But, the real heart of these interviews, which has kept me reading them for decades, is their drawing out from each writer that core of wisdom they possess about writing itself. Here are four examples taken more or less at random.
Interviewer: So you never feel the need to discuss your work with anyone?
William Faulkner: No, I’m too busy writing it. It has got to please me and if it does I don’t need to talk about it. If it doesn’t please me, talking about it won’t improve it, since the only thing to improve it is to work on it some more. I am not a literary man but only a writer.
Robert Lowell: A lot of poetry seems to me very good in the tradition but just doesn’t move me very much because it doesn’t have personal vibrancy to it. I probably exaggerate the value of it, but it’s precious to me. Some little image, some detail you’ve notice – you’re writing about a little country shop, just describing it, and your poem ends up with an existentialist account of your experience. But it’s the shop that started it off. You didn’t know why it meant a lot to you.
Often images and often the sense of the beginning and end of a poem are all you have – some journey to be gone through between these things; you know that, but you don’t know the details. And that’s marvelous; then you feel the poem will come out. Then the great moment comes when there’s enough resolution of your technical equipment, your way of constructing things, and what you can make a poem out of, to hit something you really want to say. You may not know you have it to say.
Interviewer: Can you distinguish between inspiration and intuition?
Gabriel Garcia Marquez: Inspiration is when you find the right theme, one that you really like, that makes the work easier. Intuition, which is also fundamental to writing fiction, is a special quality that helps you to decipher what is real without needing scientific knowledge or any other special kind of learning. The laws of gravity can be figured out much more easily with intuition than anything else. It’s a way of having experience without having to struggle through it. For a novelist, intuition is essential. Basically, it’s contrary to intellectualism, which is probably the thing I detest most in the world.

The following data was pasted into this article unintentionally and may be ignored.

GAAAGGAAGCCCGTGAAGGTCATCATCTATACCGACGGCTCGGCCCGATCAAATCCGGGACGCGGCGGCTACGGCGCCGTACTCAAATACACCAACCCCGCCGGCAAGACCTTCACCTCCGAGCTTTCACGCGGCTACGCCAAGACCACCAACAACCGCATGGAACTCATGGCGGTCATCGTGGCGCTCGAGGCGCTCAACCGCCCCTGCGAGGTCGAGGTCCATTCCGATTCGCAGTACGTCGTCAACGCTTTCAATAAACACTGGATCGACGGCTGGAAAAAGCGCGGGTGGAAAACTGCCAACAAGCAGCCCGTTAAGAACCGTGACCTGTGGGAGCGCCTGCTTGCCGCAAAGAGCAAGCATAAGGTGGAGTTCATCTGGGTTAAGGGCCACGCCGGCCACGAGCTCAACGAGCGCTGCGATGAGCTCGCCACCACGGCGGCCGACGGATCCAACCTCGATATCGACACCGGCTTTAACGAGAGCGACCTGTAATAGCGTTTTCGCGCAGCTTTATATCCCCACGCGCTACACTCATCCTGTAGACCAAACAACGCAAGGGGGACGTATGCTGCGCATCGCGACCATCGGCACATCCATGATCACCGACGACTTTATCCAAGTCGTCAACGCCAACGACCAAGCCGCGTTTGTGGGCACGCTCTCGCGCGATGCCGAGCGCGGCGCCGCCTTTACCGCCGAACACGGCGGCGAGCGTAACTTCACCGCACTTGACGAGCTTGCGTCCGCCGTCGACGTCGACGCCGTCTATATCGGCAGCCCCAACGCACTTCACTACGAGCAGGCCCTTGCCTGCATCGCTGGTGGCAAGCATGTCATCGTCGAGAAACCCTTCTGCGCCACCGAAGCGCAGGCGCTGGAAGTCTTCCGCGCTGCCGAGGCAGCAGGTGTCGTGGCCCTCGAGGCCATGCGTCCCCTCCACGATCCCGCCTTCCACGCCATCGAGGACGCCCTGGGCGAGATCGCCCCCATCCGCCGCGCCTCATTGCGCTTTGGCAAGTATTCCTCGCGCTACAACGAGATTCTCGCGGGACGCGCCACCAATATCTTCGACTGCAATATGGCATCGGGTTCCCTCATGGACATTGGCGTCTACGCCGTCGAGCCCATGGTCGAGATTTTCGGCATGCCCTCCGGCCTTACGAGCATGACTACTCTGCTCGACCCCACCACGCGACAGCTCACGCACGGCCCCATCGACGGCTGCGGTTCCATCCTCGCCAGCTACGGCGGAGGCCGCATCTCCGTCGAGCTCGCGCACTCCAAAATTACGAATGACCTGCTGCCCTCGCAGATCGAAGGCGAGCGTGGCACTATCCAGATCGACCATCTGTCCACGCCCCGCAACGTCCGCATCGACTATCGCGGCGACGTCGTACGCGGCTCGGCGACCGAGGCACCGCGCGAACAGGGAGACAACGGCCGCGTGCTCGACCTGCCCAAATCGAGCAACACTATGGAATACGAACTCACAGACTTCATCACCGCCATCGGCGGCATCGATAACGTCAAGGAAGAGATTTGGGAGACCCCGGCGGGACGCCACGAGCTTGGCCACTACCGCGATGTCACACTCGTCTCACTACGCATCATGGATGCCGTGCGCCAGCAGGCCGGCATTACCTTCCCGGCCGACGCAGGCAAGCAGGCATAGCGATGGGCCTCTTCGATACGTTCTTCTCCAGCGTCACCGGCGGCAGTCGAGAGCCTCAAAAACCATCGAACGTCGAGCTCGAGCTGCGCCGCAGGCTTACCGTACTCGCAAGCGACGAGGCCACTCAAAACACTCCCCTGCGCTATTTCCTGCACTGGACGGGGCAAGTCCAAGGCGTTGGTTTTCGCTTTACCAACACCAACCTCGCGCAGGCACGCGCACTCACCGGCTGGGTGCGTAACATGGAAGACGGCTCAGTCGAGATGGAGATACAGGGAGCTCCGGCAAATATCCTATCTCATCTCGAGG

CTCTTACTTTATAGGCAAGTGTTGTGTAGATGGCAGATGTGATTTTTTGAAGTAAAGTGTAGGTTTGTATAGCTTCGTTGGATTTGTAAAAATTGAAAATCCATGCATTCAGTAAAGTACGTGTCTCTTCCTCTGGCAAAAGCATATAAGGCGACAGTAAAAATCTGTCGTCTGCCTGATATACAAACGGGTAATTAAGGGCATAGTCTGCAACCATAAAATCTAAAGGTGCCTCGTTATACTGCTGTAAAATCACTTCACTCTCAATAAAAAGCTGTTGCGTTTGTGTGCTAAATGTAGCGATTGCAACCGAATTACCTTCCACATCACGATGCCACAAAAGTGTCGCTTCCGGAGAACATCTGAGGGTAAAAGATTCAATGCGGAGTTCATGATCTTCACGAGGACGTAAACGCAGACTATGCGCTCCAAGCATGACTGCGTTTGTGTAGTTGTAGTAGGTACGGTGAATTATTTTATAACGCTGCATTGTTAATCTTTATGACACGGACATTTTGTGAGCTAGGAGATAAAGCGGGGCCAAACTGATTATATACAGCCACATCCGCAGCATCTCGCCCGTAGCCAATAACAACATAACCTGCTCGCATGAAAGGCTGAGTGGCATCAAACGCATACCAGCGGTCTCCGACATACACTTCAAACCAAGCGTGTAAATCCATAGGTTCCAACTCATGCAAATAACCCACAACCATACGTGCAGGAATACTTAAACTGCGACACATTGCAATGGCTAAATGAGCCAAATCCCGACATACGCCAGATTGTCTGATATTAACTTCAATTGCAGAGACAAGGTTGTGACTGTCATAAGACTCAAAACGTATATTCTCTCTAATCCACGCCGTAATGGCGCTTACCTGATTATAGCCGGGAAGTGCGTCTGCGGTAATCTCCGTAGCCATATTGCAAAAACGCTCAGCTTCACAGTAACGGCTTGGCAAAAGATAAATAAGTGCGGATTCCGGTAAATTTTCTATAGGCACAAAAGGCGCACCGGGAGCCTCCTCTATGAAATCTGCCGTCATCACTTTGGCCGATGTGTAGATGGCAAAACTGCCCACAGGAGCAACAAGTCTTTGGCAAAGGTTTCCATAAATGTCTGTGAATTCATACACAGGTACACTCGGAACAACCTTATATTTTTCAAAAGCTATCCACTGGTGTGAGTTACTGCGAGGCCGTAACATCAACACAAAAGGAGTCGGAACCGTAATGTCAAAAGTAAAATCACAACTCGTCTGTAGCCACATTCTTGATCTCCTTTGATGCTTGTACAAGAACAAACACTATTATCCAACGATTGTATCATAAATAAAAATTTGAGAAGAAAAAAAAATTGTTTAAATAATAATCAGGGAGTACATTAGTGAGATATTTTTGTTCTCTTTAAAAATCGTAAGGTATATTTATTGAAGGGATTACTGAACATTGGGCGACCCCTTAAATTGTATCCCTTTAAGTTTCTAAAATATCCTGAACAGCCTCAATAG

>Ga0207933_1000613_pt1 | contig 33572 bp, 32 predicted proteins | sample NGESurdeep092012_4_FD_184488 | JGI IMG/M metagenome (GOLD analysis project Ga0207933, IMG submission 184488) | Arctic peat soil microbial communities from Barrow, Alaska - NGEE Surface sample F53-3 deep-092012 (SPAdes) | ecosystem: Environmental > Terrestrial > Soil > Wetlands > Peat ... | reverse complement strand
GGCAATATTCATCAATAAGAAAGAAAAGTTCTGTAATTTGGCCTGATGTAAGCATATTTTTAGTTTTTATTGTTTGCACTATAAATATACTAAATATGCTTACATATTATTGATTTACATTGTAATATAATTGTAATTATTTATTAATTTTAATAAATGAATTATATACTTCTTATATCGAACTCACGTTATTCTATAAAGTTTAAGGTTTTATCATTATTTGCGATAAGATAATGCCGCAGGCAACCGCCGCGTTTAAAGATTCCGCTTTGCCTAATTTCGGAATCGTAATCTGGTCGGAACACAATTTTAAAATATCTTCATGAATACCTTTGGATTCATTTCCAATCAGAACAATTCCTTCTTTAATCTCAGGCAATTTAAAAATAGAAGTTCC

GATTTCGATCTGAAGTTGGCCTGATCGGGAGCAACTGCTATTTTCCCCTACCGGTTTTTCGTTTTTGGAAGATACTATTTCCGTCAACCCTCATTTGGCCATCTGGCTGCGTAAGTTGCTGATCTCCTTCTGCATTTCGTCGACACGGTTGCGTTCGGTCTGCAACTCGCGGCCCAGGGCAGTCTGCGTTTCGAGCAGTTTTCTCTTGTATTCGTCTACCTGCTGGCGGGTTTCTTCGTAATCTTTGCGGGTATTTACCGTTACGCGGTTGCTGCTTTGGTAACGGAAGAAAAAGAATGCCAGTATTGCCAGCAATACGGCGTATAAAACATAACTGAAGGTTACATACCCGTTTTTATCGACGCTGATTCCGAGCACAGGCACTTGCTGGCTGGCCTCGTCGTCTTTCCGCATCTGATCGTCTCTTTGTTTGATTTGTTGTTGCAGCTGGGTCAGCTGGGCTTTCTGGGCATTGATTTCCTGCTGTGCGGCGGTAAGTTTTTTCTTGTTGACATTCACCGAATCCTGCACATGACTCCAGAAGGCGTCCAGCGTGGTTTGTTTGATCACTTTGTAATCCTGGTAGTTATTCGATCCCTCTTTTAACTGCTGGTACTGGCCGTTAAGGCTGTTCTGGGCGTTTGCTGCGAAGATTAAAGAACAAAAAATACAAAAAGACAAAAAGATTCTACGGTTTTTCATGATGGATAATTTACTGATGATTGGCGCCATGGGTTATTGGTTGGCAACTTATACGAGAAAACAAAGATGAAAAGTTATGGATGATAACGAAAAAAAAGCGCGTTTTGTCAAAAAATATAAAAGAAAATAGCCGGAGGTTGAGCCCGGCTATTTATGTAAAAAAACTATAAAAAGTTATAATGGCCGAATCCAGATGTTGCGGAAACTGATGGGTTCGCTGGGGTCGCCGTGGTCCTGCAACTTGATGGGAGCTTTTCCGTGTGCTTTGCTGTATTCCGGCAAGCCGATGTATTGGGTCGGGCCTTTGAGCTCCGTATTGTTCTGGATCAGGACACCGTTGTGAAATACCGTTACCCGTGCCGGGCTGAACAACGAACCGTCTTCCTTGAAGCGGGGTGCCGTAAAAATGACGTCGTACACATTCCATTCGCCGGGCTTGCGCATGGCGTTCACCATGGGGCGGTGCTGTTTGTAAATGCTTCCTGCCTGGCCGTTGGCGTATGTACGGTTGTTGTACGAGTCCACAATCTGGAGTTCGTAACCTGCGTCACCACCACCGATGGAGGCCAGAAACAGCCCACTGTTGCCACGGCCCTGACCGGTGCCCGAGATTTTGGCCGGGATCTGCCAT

Interviewer: Do you enjoy writing?
Joyce Carol Oates: Of course, writing is only one activity out of a vast number of activities that constitute our lives. It seems to be the one that some of us have concentrated on, as if we were fated for it. Since I have a great deal of faith in the processes and the wisdom of the unconscious, and have learned form experience to take lightly the judgments of the ego and its inevitable doubts, I never find myself constrained to answer such questions. Life is energy, and energy is creativity. And even when we as individuals pass on, the energy is retained in the work of art, locked in it and awaiting release if only someone will take the time and the care to unlock it.
If you love to read, love to write, or are simply curious about how great authors think and talk about their craft, you’ll find these interviews endlessly fascinating. If you are looking for an interview with a specific author not contained in these four volumes, most of the interviews are available online at Paris Review.com in a database searchable by name or by the decade in which the interview was published.
I would be remiss if I didn’t also mention that other great repository of author interviews, the “Conversations With” series of books published by the University Press of Mississippi. Each volume consists of all the available interviews with a single author – and they’ve managed, in several dozen volumes, to include most of the great writers of the last 80 years, beginning with Fitzgerald and Hemingway. In most cases The Paris Review interviews are included, but, in addition, you’ll find interviews published by national magazines and newspapers, book review publications, and the many other small magazines that have published interviews over the years – all of them indebted to The Paris Review Interviews.